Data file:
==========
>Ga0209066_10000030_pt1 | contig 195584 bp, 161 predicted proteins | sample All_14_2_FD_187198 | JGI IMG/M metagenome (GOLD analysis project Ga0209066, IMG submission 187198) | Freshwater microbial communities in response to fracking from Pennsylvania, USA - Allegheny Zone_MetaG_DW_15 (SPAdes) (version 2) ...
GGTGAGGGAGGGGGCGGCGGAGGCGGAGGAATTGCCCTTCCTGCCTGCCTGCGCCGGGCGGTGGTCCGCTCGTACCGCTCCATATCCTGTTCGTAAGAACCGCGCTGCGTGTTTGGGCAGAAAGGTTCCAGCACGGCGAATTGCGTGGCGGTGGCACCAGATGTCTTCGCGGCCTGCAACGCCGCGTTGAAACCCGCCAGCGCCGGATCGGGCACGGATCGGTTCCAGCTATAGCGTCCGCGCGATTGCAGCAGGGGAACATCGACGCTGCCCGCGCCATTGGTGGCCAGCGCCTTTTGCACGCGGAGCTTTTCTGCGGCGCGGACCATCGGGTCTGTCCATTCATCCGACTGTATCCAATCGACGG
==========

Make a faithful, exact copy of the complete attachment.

>Ga0209066_10000030_pt1 | contig 195584 bp, 161 predicted proteins | sample All_14_2_FD_187198 | JGI IMG/M metagenome (GOLD analysis project Ga0209066, IMG submission 187198) | Freshwater microbial communities in response to fracking from Pennsylvania, USA - Allegheny Zone_MetaG_DW_15 (SPAdes) (version 2) ...
GGTGAGGGAGGGGGCGGCGGAGGCGGAGGAATTGCCCTTCCTGCCTGCCTGCGCCGGGCGGTGGTCCGCTCGTACCGCTCCATATCCTGTTCGTAAGAACCGCGCTGCGTGTTTGGGCAGAAAGGTTCCAGCACGGCGAATTGCGTGGCGGTGGCACCAGATGTCTTCGCGGCCTGCAACGCCGCGTTGAAACCCGCCAGCGCCGGATCGGGCACGGATCGGTTCCAGCTATAGCGTCCGCGCGATTGCAGCAGGGGAACATCGACGCTGCCCGCGCCATTGGTGGCCAGCGCCTTTTGCACGCGGAGCTTTTCTGCGGCGCGGACCATCGGGTCTGTCCATTCATCCGACTGTATCCAATCGACGG